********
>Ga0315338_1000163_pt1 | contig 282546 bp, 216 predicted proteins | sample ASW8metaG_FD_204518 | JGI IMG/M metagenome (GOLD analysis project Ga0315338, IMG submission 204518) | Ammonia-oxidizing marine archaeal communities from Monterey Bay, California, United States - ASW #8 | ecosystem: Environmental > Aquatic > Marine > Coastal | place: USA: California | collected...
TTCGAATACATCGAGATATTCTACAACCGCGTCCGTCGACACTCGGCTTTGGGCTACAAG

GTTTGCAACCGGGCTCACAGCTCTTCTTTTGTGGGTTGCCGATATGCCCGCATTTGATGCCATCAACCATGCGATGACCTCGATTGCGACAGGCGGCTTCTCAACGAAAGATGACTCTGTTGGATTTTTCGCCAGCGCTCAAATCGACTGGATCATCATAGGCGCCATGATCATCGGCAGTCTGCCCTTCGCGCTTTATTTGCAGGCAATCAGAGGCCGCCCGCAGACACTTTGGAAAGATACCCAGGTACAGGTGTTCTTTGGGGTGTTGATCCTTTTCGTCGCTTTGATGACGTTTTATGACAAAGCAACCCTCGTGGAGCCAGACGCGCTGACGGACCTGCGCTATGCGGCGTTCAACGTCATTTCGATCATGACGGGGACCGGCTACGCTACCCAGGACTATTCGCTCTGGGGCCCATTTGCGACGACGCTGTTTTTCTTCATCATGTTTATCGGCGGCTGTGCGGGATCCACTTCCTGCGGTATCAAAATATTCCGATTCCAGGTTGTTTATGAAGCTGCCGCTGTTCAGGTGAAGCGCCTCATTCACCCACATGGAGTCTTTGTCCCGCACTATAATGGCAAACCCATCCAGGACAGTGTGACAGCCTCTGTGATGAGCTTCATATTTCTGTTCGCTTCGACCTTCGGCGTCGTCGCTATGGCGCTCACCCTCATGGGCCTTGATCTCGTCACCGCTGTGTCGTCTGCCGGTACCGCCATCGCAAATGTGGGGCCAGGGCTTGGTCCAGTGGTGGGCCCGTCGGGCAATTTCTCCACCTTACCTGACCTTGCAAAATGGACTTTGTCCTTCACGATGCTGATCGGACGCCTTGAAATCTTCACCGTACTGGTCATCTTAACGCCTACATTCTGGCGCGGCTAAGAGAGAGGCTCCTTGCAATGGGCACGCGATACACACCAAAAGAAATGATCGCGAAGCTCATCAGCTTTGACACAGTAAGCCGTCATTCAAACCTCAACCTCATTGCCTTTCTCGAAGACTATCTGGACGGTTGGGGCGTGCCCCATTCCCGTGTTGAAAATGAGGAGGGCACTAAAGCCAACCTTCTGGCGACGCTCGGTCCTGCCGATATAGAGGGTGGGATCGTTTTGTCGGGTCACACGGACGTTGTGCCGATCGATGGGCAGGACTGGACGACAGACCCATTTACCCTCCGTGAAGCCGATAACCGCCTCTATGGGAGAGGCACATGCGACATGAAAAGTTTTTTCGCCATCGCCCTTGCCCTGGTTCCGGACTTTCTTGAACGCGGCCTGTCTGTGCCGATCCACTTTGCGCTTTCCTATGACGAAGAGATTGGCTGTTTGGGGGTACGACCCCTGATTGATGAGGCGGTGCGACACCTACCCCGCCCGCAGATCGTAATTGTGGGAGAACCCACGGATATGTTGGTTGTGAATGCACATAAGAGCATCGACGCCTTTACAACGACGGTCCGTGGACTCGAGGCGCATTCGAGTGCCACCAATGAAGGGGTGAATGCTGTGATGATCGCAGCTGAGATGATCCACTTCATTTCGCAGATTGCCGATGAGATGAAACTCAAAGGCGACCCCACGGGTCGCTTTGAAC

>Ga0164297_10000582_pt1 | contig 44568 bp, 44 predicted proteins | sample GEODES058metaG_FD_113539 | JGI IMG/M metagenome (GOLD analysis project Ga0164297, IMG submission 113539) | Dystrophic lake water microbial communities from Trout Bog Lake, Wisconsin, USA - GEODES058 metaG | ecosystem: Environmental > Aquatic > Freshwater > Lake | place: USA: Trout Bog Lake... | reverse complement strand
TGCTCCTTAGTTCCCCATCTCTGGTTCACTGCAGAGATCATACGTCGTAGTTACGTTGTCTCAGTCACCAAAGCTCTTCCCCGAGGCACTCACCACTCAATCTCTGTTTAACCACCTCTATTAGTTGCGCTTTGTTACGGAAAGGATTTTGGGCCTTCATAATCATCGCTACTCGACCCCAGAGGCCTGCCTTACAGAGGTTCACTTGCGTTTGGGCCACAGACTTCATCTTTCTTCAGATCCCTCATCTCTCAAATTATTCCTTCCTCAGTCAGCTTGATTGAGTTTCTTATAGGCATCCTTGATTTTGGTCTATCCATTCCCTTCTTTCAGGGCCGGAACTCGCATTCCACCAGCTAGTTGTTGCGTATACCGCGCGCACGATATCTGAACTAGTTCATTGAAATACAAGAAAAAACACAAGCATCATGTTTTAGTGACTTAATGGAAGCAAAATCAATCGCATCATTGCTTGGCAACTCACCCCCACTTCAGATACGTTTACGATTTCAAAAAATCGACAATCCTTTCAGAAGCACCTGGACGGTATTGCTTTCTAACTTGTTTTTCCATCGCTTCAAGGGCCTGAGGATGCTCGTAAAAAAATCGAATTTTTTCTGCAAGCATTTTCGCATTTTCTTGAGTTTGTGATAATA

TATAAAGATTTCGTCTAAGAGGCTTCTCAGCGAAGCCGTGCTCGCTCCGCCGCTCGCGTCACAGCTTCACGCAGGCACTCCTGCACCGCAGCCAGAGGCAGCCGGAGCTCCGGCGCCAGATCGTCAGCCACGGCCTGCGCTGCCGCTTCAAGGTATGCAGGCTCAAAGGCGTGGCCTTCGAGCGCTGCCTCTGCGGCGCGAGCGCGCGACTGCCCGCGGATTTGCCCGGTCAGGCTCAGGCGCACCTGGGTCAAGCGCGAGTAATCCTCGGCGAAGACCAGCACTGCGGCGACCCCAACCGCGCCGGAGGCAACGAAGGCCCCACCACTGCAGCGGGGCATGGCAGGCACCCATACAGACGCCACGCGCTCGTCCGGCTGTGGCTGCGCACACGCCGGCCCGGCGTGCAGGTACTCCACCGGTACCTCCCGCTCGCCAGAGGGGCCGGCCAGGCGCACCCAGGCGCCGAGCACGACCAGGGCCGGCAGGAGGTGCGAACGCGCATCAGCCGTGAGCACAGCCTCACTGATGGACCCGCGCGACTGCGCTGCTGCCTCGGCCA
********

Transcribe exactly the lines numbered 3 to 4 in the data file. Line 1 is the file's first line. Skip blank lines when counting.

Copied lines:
GTTTGCAACCGGGCTCACAGCTCTTCTTTTGTGGGTTGCCGATATGCCCGCATTTGATGCCATCAACCATGCGATGACCTCGATTGCGACAGGCGGCTTCTCAACGAAAGATGACTCTGTTGGATTTTTCGCCAGCGCTCAAATCGACTGGATCATCATAGGCGCCATGATCATCGGCAGTCTGCCCTTCGCGCTTTATTTGCAGGCAATCAGAGGCCGCCCGCAGACACTTTGGAAAGATACCCAGGTACAGGTGTTCTTTGGGGTGTTGATCCTTTTCGTCGCTTTGATGACGTTTTATGACAAAGCAACCCTCGTGGAGCCAGACGCGCTGACGGACCTGCGCTATGCGGCGTTCAACGTCATTTCGATCATGACGGGGACCGGCTACGCTACCCAGGACTATTCGCTCTGGGGCCCATTTGCGACGACGCTGTTTTTCTTCATCATGTTTATCGGCGGCTGTGCGGGATCCACTTCCTGCGGTATCAAAATATTCCGATTCCAGGTTGTTTATGAAGCTGCCGCTGTTCAGGTGAAGCGCCTCATTCACCCACATGGAGTCTTTGTCCCGCACTATAATGGCAAACCCATCCAGGACAGTGTGACAGCCTCTGTGATGAGCTTCATATTTCTGTTCGCTTCGACCTTCGGCGTCGTCGCTATGGCGCTCACCCTCATGGGCCTTGATCTCGTCACCGCTGTGTCGTCTGCCGGTACCGCCATCGCAAATGTGGGGCCAGGGCTTGGTCCAGTGGTGGGCCCGTCGGGCAATTTCTCCACCTTACCTGACCTTGCAAAATGGACTTTGTCCTTCACGATGCTGATCGGACGCCTTGAAATCTTCACCGTACTGGTCATCTTAACGCCTACATTCTGGCGCGGCTAAGAGAGAGGCTCCTTGCAATGGGCACGCGATACACACCAAAAGAAATGATCGCGAAGCTCATCAGCTTTGACACAGTAAGCCGTCATTCAAACCTCAACCTCATTGCCTTTCTCGAAGACTATCTGGACGGTTGGGGCGTGCCCCATTCCCGTGTTGAAAATGAGGAGGGCACTAAAGCCAACCTTCTGGCGACGCTCGGTCCTGCCGATATAGAGGGTGGGATCGTTTTGTCGGGTCACACGGACGTTGTGCCGATCGATGGGCAGGACTGGACGACAGACCCATTTACCCTCCGTGAAGCCGATAACCGCCTCTATGGGAGAGGCACATGCGACATGAAAAGTTTTTTCGCCATCGCCCTTGCCCTGGTTCCGGACTTTCTTGAACGCGGCCTGTCTGTGCCGATCCACTTTGCGCTTTCCTATGACGAAGAGATTGGCTGTTTGGGGGTACGACCCCTGATTGATGAGGCGGTGCGACACCTACCCCGCCCGCAGATCGTAATTGTGGGAGAACCCACGGATATGTTGGTTGTGAATGCACATAAGAGCATCGACGCCTTTACAACGACGGTCCGTGGACTCGAGGCGCATTCGAGTGCCACCAATGAAGGGGTGAATGCTGTGATGATCGCAGCTGAGATGATCCACTTCATTTCGCAGATTGCCGATGAGATGAAACTCAAAGGCGACCCCACGGGTCGCTTTGAAC

>Ga0164297_10000582_pt1 | contig 44568 bp, 44 predicted proteins | sample GEODES058metaG_FD_113539 | JGI IMG/M metagenome (GOLD analysis project Ga0164297, IMG submission 113539) | Dystrophic lake water microbial communities from Trout Bog Lake, Wisconsin, USA - GEODES058 metaG | ecosystem: Environmental > Aquatic > Freshwater > Lake | place: USA: Trout Bog Lake... | reverse complement strand